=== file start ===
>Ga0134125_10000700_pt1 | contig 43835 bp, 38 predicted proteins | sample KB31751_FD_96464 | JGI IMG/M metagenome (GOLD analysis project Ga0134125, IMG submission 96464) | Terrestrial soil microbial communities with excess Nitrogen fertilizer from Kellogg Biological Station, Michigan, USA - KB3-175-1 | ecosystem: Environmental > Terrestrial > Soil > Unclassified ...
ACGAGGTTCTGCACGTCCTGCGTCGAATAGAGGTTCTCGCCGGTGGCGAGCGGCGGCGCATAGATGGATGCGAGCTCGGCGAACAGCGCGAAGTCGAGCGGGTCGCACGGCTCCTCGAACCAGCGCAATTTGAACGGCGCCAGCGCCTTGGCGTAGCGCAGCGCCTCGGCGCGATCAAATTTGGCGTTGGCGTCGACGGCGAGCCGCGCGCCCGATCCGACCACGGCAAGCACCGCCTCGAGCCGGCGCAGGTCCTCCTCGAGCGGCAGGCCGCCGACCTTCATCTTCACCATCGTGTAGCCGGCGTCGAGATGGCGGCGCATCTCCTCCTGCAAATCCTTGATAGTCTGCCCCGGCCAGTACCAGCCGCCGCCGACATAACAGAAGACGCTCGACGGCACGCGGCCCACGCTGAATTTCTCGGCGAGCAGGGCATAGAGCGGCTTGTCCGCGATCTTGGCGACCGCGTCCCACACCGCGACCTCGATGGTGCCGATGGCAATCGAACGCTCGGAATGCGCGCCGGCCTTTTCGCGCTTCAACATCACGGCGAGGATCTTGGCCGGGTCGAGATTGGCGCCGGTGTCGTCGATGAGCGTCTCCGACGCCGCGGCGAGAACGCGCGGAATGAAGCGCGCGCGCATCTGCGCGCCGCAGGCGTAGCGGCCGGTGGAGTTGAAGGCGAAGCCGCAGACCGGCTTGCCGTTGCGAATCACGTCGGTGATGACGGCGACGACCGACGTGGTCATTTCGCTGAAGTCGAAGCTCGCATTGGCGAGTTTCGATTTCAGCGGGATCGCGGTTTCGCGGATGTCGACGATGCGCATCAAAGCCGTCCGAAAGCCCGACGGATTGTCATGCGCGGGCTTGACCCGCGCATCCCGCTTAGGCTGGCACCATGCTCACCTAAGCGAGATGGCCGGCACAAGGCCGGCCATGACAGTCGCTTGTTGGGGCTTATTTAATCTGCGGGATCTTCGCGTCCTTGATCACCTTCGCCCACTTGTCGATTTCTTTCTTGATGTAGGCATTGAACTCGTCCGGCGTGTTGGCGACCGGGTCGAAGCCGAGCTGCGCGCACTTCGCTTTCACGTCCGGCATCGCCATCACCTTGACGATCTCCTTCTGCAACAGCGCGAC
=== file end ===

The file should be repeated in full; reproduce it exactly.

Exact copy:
>Ga0134125_10000700_pt1 | contig 43835 bp, 38 predicted proteins | sample KB31751_FD_96464 | JGI IMG/M metagenome (GOLD analysis project Ga0134125, IMG submission 96464) | Terrestrial soil microbial communities with excess Nitrogen fertilizer from Kellogg Biological Station, Michigan, USA - KB3-175-1 | ecosystem: Environmental > Terrestrial > Soil > Unclassified ...
ACGAGGTTCTGCACGTCCTGCGTCGAATAGAGGTTCTCGCCGGTGGCGAGCGGCGGCGCATAGATGGATGCGAGCTCGGCGAACAGCGCGAAGTCGAGCGGGTCGCACGGCTCCTCGAACCAGCGCAATTTGAACGGCGCCAGCGCCTTGGCGTAGCGCAGCGCCTCGGCGCGATCAAATTTGGCGTTGGCGTCGACGGCGAGCCGCGCGCCCGATCCGACCACGGCAAGCACCGCCTCGAGCCGGCGCAGGTCCTCCTCGAGCGGCAGGCCGCCGACCTTCATCTTCACCATCGTGTAGCCGGCGTCGAGATGGCGGCGCATCTCCTCCTGCAAATCCTTGATAGTCTGCCCCGGCCAGTACCAGCCGCCGCCGACATAACAGAAGACGCTCGACGGCACGCGGCCCACGCTGAATTTCTCGGCGAGCAGGGCATAGAGCGGCTTGTCCGCGATCTTGGCGACCGCGTCCCACACCGCGACCTCGATGGTGCCGATGGCAATCGAACGCTCGGAATGCGCGCCGGCCTTTTCGCGCTTCAACATCACGGCGAGGATCTTGGCCGGGTCGAGATTGGCGCCGGTGTCGTCGATGAGCGTCTCCGACGCCGCGGCGAGAACGCGCGGAATGAAGCGCGCGCGCATCTGCGCGCCGCAGGCGTAGCGGCCGGTGGAGTTGAAGGCGAAGCCGCAGACCGGCTTGCCGTTGCGAATCACGTCGGTGATGACGGCGACGACCGACGTGGTCATTTCGCTGAAGTCGAAGCTCGCATTGGCGAGTTTCGATTTCAGCGGGATCGCGGTTTCGCGGATGTCGACGATGCGCATCAAAGCCGTCCGAAAGCCCGACGGATTGTCATGCGCGGGCTTGACCCGCGCATCCCGCTTAGGCTGGCACCATGCTCACCTAAGCGAGATGGCCGGCACAAGGCCGGCCATGACAGTCGCTTGTTGGGGCTTATTTAATCTGCGGGATCTTCGCGTCCTTGATCACCTTCGCCCACTTGTCGATTTCTTTCTTGATGTAGGCATTGAACTCGTCCGGCGTGTTGGCGACCGGGTCGAAGCCGAGCTGCGCGCACTTCGCTTTCACGTCCGGCATCGCCATCACCTTGACGATCTCCTTCTGCAACAGCGCGAC